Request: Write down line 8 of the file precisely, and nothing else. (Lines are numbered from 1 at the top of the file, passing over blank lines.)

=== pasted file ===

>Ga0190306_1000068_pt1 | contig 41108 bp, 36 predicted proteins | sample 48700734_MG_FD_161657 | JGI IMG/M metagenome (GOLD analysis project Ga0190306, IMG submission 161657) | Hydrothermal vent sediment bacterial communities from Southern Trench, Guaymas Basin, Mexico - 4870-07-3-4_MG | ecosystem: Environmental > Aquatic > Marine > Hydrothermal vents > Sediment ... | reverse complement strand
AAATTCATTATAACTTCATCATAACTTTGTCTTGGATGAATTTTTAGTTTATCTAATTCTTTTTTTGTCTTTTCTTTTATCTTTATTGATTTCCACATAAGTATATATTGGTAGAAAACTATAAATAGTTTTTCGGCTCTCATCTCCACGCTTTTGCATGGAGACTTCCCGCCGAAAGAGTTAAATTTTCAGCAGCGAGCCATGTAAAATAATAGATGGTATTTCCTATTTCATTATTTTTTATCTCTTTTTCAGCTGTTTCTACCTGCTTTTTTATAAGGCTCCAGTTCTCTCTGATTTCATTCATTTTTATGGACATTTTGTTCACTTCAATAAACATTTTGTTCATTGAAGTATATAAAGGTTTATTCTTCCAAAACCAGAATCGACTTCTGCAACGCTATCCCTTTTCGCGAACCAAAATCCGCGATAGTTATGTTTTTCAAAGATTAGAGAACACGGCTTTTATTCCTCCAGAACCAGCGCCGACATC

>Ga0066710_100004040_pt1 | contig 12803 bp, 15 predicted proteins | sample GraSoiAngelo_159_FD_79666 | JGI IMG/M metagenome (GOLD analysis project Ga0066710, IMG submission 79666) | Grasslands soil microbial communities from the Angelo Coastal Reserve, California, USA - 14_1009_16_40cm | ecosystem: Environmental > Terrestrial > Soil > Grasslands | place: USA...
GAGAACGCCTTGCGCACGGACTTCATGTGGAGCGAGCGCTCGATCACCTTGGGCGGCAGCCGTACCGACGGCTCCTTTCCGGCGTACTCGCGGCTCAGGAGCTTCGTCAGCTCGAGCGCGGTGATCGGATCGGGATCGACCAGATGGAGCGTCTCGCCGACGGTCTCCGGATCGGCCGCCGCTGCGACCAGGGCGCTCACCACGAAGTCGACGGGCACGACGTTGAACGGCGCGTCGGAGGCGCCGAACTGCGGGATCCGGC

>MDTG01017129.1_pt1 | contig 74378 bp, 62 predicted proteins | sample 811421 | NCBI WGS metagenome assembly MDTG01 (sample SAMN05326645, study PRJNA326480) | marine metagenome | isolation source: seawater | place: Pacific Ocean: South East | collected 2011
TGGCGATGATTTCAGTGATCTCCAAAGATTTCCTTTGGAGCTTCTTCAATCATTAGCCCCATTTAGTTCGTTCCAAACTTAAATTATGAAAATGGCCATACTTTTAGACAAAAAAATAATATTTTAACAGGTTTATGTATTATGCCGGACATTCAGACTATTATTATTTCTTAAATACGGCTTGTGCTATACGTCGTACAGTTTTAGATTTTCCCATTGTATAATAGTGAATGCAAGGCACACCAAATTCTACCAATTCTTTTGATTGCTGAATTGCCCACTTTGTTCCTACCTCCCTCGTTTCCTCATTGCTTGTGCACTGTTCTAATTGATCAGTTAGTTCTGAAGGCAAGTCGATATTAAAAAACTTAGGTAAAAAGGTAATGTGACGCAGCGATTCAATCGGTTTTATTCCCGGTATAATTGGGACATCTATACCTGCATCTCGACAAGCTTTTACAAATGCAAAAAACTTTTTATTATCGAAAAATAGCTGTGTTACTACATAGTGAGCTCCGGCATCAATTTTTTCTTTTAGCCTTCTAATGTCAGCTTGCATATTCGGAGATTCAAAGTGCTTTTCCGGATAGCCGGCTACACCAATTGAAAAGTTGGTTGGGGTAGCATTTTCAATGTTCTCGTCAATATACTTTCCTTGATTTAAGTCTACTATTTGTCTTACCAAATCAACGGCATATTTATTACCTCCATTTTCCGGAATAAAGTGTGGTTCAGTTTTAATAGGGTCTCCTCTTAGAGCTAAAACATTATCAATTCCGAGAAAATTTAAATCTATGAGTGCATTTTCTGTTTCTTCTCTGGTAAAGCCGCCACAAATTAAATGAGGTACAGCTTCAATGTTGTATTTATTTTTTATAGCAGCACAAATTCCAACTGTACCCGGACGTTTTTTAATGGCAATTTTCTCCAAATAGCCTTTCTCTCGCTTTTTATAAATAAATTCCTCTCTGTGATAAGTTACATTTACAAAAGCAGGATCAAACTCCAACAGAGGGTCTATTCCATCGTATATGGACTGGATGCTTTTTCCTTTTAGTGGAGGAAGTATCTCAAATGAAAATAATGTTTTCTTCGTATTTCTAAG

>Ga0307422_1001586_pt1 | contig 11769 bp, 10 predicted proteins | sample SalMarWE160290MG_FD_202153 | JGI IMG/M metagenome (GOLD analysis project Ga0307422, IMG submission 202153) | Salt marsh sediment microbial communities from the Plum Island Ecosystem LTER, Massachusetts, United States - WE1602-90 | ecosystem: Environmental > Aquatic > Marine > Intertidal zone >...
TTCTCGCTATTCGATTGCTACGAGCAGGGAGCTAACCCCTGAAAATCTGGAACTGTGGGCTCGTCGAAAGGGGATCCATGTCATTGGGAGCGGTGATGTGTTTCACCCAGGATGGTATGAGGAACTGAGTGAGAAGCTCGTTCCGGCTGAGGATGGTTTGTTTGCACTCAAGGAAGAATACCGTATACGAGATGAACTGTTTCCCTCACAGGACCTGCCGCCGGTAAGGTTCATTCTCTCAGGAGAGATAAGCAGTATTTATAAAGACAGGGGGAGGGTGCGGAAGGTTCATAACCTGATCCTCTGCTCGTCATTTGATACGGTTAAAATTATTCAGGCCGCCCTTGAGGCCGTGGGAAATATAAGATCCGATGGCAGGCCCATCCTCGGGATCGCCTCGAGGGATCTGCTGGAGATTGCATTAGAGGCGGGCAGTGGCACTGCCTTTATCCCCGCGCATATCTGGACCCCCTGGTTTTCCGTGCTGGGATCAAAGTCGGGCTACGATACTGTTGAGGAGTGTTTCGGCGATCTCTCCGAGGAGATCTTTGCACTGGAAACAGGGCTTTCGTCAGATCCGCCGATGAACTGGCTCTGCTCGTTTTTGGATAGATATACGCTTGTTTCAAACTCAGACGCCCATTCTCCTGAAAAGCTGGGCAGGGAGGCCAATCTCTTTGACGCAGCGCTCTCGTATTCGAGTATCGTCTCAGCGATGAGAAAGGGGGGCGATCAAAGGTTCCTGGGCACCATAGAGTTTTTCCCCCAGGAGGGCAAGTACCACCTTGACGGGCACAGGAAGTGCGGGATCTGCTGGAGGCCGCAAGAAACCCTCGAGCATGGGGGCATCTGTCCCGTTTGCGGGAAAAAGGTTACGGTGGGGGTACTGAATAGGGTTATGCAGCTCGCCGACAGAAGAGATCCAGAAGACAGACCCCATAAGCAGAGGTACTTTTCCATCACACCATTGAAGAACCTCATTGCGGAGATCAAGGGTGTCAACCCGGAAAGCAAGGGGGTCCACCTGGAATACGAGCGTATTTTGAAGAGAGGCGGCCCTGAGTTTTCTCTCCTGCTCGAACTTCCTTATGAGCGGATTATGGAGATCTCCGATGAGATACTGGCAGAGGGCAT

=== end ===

TTCTCGCTATTCGATTGCTACGAGCAGGGAGCTAACCCCTGAAAATCTGGAACTGTGGGCTCGTCGAAAGGGGATCCATGTCATTGGGAGCGGTGATGTGTTTCACCCAGGATGGTATGAGGAACTGAGTGAGAAGCTCGTTCCGGCTGAGGATGGTTTGTTTGCACTCAAGGAAGAATACCGTATACGAGATGAACTGTTTCCCTCACAGGACCTGCCGCCGGTAAGGTTCATTCTCTCAGGAGAGATAAGCAGTATTTATAAAGACAGGGGGAGGGTGCGGAAGGTTCATAACCTGATCCTCTGCTCGTCATTTGATACGGTTAAAATTATTCAGGCCGCCCTTGAGGCCGTGGGAAATATAAGATCCGATGGCAGGCCCATCCTCGGGATCGCCTCGAGGGATCTGCTGGAGATTGCATTAGAGGCGGGCAGTGGCACTGCCTTTATCCCCGCGCATATCTGGACCCCCTGGTTTTCCGTGCTGGGATCAAAGTCGGGCTACGATACTGTTGAGGAGTGTTTCGGCGATCTCTCCGAGGAGATCTTTGCACTGGAAACAGGGCTTTCGTCAGATCCGCCGATGAACTGGCTCTGCTCGTTTTTGGATAGATATACGCTTGTTTCAAACTCAGACGCCCATTCTCCTGAAAAGCTGGGCAGGGAGGCCAATCTCTTTGACGCAGCGCTCTCGTATTCGAGTATCGTCTCAGCGATGAGAAAGGGGGGCGATCAAAGGTTCCTGGGCACCATAGAGTTTTTCCCCCAGGAGGGCAAGTACCACCTTGACGGGCACAGGAAGTGCGGGATCTGCTGGAGGCCGCAAGAAACCCTCGAGCATGGGGGCATCTGTCCCGTTTGCGGGAAAAAGGTTACGGTGGGGGTACTGAATAGGGTTATGCAGCTCGCCGACAGAAGAGATCCAGAAGACAGACCCCATAAGCAGAGGTACTTTTCCATCACACCATTGAAGAACCTCATTGCGGAGATCAAGGGTGTCAACCCGGAAAGCAAGGGGGTCCACCTGGAATACGAGCGTATTTTGAAGAGAGGCGGCCCTGAGTTTTCTCTCCTGCTCGAACTTCCTTATGAGCGGATTATGGAGATCTCCGATGAGATACTGGCAGAGGGCAT